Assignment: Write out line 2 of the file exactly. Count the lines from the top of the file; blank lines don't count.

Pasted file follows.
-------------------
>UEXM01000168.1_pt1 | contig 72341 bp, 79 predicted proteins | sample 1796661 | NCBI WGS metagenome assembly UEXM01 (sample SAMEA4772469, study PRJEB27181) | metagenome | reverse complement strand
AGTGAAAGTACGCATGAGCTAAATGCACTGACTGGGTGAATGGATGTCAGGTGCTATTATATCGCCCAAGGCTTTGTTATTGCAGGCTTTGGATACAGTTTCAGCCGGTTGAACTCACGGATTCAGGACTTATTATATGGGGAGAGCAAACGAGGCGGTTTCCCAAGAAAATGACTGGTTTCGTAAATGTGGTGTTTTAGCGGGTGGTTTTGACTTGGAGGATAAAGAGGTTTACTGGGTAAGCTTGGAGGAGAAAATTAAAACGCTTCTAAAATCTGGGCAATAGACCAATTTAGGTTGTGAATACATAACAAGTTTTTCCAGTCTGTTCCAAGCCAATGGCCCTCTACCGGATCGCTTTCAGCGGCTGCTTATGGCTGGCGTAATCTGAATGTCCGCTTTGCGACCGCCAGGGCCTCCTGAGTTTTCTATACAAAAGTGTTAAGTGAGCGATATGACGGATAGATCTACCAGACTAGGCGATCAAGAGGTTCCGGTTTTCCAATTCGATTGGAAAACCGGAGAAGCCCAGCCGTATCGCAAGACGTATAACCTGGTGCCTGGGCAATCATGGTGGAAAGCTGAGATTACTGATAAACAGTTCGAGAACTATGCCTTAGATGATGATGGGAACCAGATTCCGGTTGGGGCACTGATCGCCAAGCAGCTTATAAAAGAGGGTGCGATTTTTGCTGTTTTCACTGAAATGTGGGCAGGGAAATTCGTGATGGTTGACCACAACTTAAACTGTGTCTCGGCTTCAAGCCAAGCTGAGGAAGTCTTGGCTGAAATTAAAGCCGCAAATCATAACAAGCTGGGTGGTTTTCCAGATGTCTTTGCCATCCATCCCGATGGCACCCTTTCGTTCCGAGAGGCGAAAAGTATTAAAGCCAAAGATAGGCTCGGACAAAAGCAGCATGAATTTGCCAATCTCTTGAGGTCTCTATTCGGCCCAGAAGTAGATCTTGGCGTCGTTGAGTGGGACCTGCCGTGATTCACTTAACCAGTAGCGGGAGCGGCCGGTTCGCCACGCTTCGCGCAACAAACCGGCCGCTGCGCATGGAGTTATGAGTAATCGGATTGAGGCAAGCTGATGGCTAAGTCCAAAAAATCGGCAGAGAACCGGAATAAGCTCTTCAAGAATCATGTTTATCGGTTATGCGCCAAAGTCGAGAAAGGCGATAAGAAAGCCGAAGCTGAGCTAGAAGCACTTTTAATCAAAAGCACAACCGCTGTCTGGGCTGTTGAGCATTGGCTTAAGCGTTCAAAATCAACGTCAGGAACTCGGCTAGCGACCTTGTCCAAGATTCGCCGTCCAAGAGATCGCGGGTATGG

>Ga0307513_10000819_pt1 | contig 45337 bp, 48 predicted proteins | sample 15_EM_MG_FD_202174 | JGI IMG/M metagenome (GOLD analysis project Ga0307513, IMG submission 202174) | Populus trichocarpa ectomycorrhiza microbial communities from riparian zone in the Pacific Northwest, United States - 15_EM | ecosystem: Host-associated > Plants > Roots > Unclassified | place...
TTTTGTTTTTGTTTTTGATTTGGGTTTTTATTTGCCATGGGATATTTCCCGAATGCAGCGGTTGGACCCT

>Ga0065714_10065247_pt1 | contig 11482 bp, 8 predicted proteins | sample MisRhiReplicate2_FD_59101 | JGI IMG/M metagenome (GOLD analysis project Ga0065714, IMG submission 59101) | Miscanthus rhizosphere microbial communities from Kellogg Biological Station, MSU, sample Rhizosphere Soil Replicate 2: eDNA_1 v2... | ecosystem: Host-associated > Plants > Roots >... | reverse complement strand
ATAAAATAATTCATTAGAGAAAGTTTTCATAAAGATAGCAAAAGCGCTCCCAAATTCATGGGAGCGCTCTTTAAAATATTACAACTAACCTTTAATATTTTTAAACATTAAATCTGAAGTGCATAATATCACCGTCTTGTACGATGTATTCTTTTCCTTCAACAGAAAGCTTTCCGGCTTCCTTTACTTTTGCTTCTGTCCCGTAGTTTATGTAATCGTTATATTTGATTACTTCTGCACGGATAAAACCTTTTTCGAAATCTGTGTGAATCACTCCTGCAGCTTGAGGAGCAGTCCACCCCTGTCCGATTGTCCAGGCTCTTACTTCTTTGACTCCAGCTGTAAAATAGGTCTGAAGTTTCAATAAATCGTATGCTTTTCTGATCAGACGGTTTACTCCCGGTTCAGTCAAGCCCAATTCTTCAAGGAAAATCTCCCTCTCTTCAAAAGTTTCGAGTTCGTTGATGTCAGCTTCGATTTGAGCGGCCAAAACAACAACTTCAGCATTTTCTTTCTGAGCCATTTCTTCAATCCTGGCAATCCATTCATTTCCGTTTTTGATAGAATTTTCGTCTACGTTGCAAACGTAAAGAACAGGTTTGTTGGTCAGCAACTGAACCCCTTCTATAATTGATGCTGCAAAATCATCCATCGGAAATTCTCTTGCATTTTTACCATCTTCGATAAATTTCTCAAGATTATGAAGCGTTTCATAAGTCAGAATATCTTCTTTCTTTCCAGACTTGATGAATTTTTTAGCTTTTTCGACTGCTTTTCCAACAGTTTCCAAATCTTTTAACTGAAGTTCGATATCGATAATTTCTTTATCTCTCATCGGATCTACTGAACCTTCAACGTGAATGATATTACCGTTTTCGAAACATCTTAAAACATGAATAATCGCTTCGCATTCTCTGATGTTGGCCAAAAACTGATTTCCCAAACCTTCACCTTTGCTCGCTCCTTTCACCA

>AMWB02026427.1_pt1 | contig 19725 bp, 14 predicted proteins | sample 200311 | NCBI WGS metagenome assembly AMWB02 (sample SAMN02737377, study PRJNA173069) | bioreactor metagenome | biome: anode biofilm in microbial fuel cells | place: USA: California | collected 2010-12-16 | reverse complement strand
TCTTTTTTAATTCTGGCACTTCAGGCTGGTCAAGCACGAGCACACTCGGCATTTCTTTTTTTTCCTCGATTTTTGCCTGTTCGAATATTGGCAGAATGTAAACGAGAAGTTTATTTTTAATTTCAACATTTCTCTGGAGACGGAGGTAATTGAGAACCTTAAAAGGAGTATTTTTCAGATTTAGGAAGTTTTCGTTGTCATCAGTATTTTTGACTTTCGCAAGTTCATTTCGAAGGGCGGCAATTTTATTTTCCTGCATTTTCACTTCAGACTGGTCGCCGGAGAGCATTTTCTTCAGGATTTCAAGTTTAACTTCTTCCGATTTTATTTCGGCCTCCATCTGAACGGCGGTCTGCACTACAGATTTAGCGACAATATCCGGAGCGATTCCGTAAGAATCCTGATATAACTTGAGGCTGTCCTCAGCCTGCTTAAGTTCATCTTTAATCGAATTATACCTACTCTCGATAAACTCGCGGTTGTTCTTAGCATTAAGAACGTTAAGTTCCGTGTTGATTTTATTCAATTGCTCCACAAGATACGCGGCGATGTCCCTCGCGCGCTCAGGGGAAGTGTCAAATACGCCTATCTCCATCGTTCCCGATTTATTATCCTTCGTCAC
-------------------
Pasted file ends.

AGTGAAAGTACGCATGAGCTAAATGCACTGACTGGGTGAATGGATGTCAGGTGCTATTATATCGCCCAAGGCTTTGTTATTGCAGGCTTTGGATACAGTTTCAGCCGGTTGAACTCACGGATTCAGGACTTATTATATGGGGAGAGCAAACGAGGCGGTTTCCCAAGAAAATGACTGGTTTCGTAAATGTGGTGTTTTAGCGGGTGGTTTTGACTTGGAGGATAAAGAGGTTTACTGGGTAAGCTTGGAGGAGAAAATTAAAACGCTTCTAAAATCTGGGCAATAGACCAATTTAGGTTGTGAATACATAACAAGTTTTTCCAGTCTGTTCCAAGCCAATGGCCCTCTACCGGATCGCTTTCAGCGGCTGCTTATGGCTGGCGTAATCTGAATGTCCGCTTTGCGACCGCCAGGGCCTCCTGAGTTTTCTATACAAAAGTGTTAAGTGAGCGATATGACGGATAGATCTACCAGACTAGGCGATCAAGAGGTTCCGGTTTTCCAATTCGATTGGAAAACCGGAGAAGCCCAGCCGTATCGCAAGACGTATAACCTGGTGCCTGGGCAATCATGGTGGAAAGCTGAGATTACTGATAAACAGTTCGAGAACTATGCCTTAGATGATGATGGGAACCAGATTCCGGTTGGGGCACTGATCGCCAAGCAGCTTATAAAAGAGGGTGCGATTTTTGCTGTTTTCACTGAAATGTGGGCAGGGAAATTCGTGATGGTTGACCACAACTTAAACTGTGTCTCGGCTTCAAGCCAAGCTGAGGAAGTCTTGGCTGAAATTAAAGCCGCAAATCATAACAAGCTGGGTGGTTTTCCAGATGTCTTTGCCATCCATCCCGATGGCACCCTTTCGTTCCGAGAGGCGAAAAGTATTAAAGCCAAAGATAGGCTCGGACAAAAGCAGCATGAATTTGCCAATCTCTTGAGGTCTCTATTCGGCCCAGAAGTAGATCTTGGCGTCGTTGAGTGGGACCTGCCGTGATTCACTTAACCAGTAGCGGGAGCGGCCGGTTCGCCACGCTTCGCGCAACAAACCGGCCGCTGCGCATGGAGTTATGAGTAATCGGATTGAGGCAAGCTGATGGCTAAGTCCAAAAAATCGGCAGAGAACCGGAATAAGCTCTTCAAGAATCATGTTTATCGGTTATGCGCCAAAGTCGAGAAAGGCGATAAGAAAGCCGAAGCTGAGCTAGAAGCACTTTTAATCAAAAGCACAACCGCTGTCTGGGCTGTTGAGCATTGGCTTAAGCGTTCAAAATCAACGTCAGGAACTCGGCTAGCGACCTTGTCCAAGATTCGCCGTCCAAGAGATCGCGGGTATGG